4. Sign enough middle-relief types and minor-league free agent pitchers that not even Dusty Baker could burn through all of their arms in one season: The conventional wisdom, especially after the miserable September, was that Theo Epstein didn't provide Francona with enough pitching depth. In the vacuum of that single month, when Kyle Weiland, Tim Wakefield, and Andrew Miller wouldn't have thrown a meaningful inning in an ideal world, well, yeah, it was true. Theo should have picked up a Chen or a Capuano early in September. And their timing on letting Kevin Millwood go to Colorado couldn't have been worse.
But also remember that the Red Sox did have what seemed to be extraordinary depth to begin the season. Buchholz was healthy and coming off a 17-win season. Lackey hadn't proved completely useless. Aceves wasn't even on the Opening Day roster. Wakefield was deep in the bullpen, hoping he could give Red Sox fans all the milestones
they desire he desires.
Rich Hill, Scott Atchison, Brandon Duckworth and a handful of other pitchers with big-league experience were at Pawtucket. And yet . . . in the end, the staff was battered, tired and depleted. The lesson, known as the Bronson/Wily Mo Corollary, is that when you're starting to believe you have enough pitching, bring three more arms just in case.
Baseball America has a comprehensive, sortable list of minor league free agents. It's imperative that Cherington and his player personnel underlings sift through the likes of Mark Prior, Manny Corpas, and Billy Buckner to find a spare arm or three to help the 2012 Red Sox along the way.
5. Re-sign Papi: There are few players in Red Sox history who deserve to go out on their own terms, and fewer still who actually have. (Yaz, Ted Williams, Hipolito Pichardo ...) Whatever frustrations you may have with Ortiz -- the disappointment that came when his name was reported to be on that list of players who failed a performance-enhancing drug test, his hypersensitivity about how much respect (read: $) management shows him, his casual undermining of Francona in September -- all it takes is a few minutes of watching "Faith Rewarded" to jostle those memories of how much he has meant to the Red Sox organization. He may not have come up with the Red Sox, but his special legacy belongs to Boston forever.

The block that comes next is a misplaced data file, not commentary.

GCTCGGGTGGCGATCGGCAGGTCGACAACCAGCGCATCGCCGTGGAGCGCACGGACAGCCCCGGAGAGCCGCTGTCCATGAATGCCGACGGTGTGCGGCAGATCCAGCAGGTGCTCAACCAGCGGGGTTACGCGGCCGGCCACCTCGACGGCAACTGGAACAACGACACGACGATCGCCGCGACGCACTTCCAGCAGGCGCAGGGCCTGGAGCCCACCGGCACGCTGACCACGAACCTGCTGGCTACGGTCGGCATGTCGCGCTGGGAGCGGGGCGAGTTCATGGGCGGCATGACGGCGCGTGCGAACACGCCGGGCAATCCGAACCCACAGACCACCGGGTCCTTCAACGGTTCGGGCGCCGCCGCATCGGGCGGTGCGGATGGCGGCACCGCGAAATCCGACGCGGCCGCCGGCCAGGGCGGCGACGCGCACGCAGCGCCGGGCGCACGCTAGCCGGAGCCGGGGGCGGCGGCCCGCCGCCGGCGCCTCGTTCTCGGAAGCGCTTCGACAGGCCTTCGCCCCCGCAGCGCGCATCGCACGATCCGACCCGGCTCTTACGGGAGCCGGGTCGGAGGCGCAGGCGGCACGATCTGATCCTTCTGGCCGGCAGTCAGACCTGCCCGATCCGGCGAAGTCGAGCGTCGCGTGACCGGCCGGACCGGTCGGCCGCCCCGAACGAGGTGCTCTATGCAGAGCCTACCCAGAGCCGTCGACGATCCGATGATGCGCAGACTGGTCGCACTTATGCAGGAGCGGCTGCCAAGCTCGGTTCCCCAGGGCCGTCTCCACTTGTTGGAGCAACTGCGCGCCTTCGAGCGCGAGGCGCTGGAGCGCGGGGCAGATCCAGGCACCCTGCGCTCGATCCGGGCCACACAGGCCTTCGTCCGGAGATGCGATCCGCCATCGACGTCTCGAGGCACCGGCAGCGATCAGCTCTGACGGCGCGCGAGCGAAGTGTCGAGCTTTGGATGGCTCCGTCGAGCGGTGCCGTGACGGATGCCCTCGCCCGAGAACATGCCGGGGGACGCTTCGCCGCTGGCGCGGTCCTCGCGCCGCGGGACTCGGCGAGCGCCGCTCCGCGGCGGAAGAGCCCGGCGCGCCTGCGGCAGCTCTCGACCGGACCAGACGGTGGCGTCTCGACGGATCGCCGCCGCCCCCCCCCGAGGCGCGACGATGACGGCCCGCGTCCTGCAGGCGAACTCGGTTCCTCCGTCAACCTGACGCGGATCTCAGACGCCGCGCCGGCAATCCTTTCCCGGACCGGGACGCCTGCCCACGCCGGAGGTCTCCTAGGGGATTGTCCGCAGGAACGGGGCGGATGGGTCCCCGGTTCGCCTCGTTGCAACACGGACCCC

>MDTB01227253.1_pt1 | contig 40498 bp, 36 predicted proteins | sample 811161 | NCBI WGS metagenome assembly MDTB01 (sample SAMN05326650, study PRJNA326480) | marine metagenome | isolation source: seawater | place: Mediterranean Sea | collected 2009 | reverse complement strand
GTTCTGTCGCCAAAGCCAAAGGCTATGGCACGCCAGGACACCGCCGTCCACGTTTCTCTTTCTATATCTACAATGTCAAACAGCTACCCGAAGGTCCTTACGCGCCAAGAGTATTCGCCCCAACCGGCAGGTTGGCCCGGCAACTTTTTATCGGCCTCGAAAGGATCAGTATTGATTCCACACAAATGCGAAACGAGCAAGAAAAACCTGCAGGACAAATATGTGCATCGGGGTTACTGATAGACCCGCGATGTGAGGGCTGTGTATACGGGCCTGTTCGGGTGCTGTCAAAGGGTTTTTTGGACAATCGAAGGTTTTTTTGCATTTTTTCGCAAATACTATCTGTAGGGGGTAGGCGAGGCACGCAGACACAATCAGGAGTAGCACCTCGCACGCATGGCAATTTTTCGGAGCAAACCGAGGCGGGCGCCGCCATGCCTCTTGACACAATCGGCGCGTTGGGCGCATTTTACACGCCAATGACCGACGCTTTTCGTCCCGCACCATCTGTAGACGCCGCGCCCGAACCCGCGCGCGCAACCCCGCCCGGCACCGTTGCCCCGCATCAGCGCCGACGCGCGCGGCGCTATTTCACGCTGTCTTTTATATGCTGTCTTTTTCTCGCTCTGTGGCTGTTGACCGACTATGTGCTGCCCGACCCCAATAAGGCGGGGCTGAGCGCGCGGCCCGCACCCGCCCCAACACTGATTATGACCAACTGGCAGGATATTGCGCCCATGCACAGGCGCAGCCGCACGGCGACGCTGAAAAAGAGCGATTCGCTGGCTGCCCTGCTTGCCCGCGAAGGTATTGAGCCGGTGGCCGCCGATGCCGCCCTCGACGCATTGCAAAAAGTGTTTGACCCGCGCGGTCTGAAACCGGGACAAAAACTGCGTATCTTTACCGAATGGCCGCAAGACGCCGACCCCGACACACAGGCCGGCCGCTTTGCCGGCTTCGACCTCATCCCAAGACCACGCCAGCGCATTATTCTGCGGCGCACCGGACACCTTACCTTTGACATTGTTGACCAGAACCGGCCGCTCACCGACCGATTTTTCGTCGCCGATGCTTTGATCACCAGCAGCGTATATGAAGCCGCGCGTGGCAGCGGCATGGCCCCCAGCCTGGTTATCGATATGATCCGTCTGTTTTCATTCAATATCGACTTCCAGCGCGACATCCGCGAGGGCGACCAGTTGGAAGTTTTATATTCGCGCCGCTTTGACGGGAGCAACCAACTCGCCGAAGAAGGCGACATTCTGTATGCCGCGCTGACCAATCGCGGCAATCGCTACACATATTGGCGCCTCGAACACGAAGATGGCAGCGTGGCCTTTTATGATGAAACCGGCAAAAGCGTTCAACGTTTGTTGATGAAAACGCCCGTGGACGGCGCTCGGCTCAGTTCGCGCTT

I recognize that nostalgia and public sentiment belong a long way down a list of reasons a franchise should retain or pursue a player, presuming they belong on the list at all. But emotion is as relevant in Ortiz's case as it can be with any modern Red Sox player; I want it to end well for him here even if I know it's probably not likely given that his ability to get worked up about slights real and imagined is about equal to his ability to hammer a hanging slider. But that's also the catch -- he still can crush the baseball better than all but a dozen or so hitters in the American League, and there's no need for it to end for him here now.
One fan favorite is already gone, and the roster is weaker for it. But Jonathan Papelbon got ridiculous money to put on that Phillies hat, and Ortiz won't get his own Godfather offer elsewhere (though I'm beginning to wonder what Dan Duquette is up to in Baltimore).
Here's hoping he's presented with a contract offer of suitable length and salary to both his ego and the Red Sox, and he's back in the middle of the lineup next season and maybe another beyond. In an offseason of enormous change, it would be a nice bonus to keep the player most responsible for bringing Boston the best of times. Especially when his still capable of making good times seem so good again.
About Touching All The Bases
Irreverence and insight from Chad Finn, a Globe/Boston.com sports writer and media columnist. A winner of several national and regional writing awards, he is the founder and sole contributor to the TATB blog, which launched in December 2004. Yes, he realizes how lucky he is.